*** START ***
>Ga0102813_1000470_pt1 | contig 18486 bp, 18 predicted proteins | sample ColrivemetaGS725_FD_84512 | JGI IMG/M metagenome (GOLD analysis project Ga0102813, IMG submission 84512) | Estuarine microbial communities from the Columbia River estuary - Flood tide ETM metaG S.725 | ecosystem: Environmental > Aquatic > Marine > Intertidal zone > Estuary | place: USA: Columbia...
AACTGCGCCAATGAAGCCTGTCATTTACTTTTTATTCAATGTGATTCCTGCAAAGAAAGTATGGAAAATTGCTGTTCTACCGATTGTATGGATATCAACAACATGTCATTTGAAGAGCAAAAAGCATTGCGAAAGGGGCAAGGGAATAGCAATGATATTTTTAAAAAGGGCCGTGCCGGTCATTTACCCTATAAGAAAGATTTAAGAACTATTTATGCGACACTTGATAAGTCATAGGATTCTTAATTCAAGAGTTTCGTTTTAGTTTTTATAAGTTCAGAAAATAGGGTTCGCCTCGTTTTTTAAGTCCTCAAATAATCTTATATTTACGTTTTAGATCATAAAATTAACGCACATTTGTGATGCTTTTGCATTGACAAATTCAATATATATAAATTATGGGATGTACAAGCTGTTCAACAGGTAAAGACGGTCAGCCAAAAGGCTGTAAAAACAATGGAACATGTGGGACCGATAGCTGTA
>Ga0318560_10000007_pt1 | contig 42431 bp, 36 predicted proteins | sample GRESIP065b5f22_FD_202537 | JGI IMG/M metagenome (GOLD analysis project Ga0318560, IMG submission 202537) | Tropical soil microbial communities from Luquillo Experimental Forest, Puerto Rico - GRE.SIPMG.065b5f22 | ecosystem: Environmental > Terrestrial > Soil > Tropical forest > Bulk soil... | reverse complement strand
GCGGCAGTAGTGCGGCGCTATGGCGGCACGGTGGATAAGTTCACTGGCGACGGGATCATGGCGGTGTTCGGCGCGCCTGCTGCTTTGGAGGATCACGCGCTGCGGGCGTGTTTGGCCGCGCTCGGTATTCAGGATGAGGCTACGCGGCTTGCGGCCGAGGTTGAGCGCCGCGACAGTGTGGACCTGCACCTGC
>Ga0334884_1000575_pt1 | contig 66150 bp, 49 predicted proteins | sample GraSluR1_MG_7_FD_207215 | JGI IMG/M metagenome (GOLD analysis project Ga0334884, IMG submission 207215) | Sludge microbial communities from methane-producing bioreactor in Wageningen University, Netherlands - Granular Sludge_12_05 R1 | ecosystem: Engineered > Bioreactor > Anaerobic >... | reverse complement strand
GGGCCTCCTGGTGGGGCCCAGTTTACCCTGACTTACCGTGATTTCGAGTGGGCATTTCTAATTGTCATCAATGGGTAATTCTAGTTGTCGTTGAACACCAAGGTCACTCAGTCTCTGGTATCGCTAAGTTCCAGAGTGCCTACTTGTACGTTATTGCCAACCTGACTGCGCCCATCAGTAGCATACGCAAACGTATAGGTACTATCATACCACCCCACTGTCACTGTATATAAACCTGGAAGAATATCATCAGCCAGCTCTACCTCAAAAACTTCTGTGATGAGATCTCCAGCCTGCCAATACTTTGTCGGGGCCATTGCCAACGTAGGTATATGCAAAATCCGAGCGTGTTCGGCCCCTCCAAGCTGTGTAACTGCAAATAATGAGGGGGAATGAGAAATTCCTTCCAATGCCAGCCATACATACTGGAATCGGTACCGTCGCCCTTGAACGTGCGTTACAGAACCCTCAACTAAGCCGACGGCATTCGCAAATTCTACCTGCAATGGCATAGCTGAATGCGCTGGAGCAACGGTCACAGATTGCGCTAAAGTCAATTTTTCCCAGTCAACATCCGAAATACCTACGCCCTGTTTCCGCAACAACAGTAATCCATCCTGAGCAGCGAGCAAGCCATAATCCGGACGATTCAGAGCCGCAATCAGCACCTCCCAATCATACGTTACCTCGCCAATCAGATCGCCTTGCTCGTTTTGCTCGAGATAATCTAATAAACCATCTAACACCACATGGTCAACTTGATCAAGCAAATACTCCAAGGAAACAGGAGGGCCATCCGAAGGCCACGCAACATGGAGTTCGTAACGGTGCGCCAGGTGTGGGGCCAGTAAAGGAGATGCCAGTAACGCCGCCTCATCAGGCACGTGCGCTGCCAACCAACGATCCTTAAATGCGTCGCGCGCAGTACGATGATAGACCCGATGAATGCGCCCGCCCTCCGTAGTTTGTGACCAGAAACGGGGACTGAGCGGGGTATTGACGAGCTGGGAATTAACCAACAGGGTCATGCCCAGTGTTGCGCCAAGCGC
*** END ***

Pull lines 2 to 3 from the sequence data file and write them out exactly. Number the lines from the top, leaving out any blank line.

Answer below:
AACTGCGCCAATGAAGCCTGTCATTTACTTTTTATTCAATGTGATTCCTGCAAAGAAAGTATGGAAAATTGCTGTTCTACCGATTGTATGGATATCAACAACATGTCATTTGAAGAGCAAAAAGCATTGCGAAAGGGGCAAGGGAATAGCAATGATATTTTTAAAAAGGGCCGTGCCGGTCATTTACCCTATAAGAAAGATTTAAGAACTATTTATGCGACACTTGATAAGTCATAGGATTCTTAATTCAAGAGTTTCGTTTTAGTTTTTATAAGTTCAGAAAATAGGGTTCGCCTCGTTTTTTAAGTCCTCAAATAATCTTATATTTACGTTTTAGATCATAAAATTAACGCACATTTGTGATGCTTTTGCATTGACAAATTCAATATATATAAATTATGGGATGTACAAGCTGTTCAACAGGTAAAGACGGTCAGCCAAAAGGCTGTAAAAACAATGGAACATGTGGGACCGATAGCTGTA
>Ga0318560_10000007_pt1 | contig 42431 bp, 36 predicted proteins | sample GRESIP065b5f22_FD_202537 | JGI IMG/M metagenome (GOLD analysis project Ga0318560, IMG submission 202537) | Tropical soil microbial communities from Luquillo Experimental Forest, Puerto Rico - GRE.SIPMG.065b5f22 | ecosystem: Environmental > Terrestrial > Soil > Tropical forest > Bulk soil... | reverse complement strand